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    Guinness World Record Holder for largest book signing ever, Orrin Woodward is a NY Times bestselling author of And Justice For All along with RESOLVED & coauthor of LeaderShift and Launching a Leadership Revolution. His books have sold over one million copies in the financial, leadership and liberty fields. RESOLVED: 13 Resolutions For LIFE made the Top 100 All-Time Best Leadership Books and the 13 Resolutions are the framework for the top selling Mental Fitness Challenge personal development program.

    Orrin made the Top 20 Inc. Magazine Leadership list & has co-founded two multi-million dollar leadership companies. Currently, he serves as the Chairman of the Board of the LIFE. He has a B.S. degree from GMI-EMI (now Kettering University) in manufacturing systems engineering. He holds four U.S. patents, and won an exclusive National Technical Benchmarking Award.

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The Little Red Hen – Free Enterprise vs. Socialism

Posted by Orrin Woodward on January 27, 2009

Hen pictureI kept this fable in my planner for years to remind me that I was looking for ambitious red hens in building our Team community.  This fable has plenty of lessons for the entrepreneur and anyone willing to do an honest day’s work for an honest day’s pay.  God Bless, Orrin Woodward

Once upon a time, on a farm in Kansas

. . . there was a little red hen who scratched about the barnyard until she uncovered quite a few grains of wheat. She called all of her neighbors together and said, “If we plant this wheat, we shall have bread to eat. Who will help me plant it?”

“Not I,” said the cow.
“Not I,” said the duck.
“Not I,” said the pig.
“Not I,” said the goose.

“Then I will do it by myself,” said the little red hen. And so she did; The wheat grew very tall and ripened into golden grain. “Who will help me reap my wheat?” asked the little red hen.
“Not I,” said the duck.

“Out of my classification,” said the pig.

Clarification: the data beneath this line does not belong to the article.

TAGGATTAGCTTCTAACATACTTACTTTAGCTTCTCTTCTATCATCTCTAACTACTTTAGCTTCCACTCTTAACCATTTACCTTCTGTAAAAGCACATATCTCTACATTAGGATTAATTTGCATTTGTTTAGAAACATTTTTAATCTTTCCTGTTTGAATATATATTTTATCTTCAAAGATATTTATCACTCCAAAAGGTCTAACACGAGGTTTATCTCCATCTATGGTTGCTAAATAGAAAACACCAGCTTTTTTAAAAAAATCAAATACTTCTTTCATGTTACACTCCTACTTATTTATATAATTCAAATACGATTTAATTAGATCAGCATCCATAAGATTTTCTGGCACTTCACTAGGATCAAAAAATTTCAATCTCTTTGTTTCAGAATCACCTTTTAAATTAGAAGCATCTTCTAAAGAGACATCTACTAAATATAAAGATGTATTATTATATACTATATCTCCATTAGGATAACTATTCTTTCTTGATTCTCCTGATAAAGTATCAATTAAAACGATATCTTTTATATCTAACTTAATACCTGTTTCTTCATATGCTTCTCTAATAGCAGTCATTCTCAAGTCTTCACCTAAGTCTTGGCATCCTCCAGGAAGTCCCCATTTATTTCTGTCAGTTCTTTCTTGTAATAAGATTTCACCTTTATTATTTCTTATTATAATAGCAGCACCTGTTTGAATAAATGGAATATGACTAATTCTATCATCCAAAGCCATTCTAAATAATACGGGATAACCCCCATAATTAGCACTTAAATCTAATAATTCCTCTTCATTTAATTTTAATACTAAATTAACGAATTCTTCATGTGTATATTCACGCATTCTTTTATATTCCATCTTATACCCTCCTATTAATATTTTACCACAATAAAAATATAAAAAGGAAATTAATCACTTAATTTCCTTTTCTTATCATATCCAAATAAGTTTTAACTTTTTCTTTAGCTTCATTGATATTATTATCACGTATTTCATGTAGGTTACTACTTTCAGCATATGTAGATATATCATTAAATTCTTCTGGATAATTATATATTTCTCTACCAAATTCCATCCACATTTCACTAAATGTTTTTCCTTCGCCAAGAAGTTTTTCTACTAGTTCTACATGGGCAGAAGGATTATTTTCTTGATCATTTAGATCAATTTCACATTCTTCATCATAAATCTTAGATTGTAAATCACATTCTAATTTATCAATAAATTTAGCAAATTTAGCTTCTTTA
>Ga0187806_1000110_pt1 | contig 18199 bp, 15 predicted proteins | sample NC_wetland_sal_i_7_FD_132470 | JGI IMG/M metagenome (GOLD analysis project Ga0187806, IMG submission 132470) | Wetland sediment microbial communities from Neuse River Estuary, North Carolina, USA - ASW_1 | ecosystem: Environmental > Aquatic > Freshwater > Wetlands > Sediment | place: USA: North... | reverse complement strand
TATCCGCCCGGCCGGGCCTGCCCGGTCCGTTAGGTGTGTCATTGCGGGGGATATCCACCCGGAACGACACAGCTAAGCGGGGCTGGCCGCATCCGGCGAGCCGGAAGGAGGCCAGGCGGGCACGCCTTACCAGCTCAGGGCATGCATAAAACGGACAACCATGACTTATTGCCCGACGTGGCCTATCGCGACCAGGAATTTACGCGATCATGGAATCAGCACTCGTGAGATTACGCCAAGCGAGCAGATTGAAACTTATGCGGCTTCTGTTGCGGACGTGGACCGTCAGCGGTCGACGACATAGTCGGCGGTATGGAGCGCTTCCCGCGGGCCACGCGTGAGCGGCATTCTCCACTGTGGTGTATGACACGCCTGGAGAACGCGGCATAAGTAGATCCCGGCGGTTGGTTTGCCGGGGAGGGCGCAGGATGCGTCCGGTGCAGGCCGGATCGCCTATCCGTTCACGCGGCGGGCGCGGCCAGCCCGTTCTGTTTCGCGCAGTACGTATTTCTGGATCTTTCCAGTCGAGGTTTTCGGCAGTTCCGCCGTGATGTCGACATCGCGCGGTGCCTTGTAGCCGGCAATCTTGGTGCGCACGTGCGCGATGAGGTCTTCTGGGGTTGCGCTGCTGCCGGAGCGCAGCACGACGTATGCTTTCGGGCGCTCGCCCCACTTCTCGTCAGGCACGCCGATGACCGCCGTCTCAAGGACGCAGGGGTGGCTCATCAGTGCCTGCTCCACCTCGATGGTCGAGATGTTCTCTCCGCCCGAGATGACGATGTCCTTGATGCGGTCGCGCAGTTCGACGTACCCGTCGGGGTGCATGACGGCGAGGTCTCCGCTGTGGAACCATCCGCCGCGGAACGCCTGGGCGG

“I’d lose my seniority,” said the cow.
“I’d lose my unemployment compensation,” said the goose.

“Then I will do it by myself,” said the little red hen, and so she did. At last it came time to bake the bread. “Who will help me bake the bread?” asked the little red hen.

“That would be overtime for me,” said the cow.
“I’d lose my welfare benefits,” said the duck.
“I’m a dropout and never learned how,” said the pig.
“If I’m to be the only helper, that’s discrimination,” said the goose.

“Then I will do it by myself,” said the little red hen.

She baked five loaves and held them up for all of her neighbors to see. They
wanted some and, in fact, demanded a share. But the little red hen said, “No,
I shall eat all five loaves.”

“Excess profits!” cried the cow.
“Capitalist leech!” screamed the duck.
“I demand equal rights!” yelled the goose.
The pig just grunted in disdain.

And they all painted “Unfair!” picket signs and marched around and around
the little red hen, shouting obscenities.

When the government agent came, he said to the little red hen, “You must not be so greedy.”

“But I earned the bread,” said the little red hen.

“Exactly,” said the agent. “That is what makes our free enterprise system so wonderful. Anyone in the barnyard can earn as much as he wants. But under our modern government regulations, the productive workers must divide the fruits of their labor with those who are lazy and idle.”

And they all lived happily ever after, including the little red hen, who smiled and clucked, “I am grateful, for now I truly understand.” But her neighbors became quite disappointed in her, for she never again baked any more bread.

2 Responses to “The Little Red Hen – Free Enterprise vs. Socialism”

  1. […] happens when incompetent managers attempt to limit competition through legal harassment.  In free enterprise, if your competitor has a better product or service, your objective is to improve your products and […]

  2. Rob Duxbury said

    Wow I really like this new spin! Great job!

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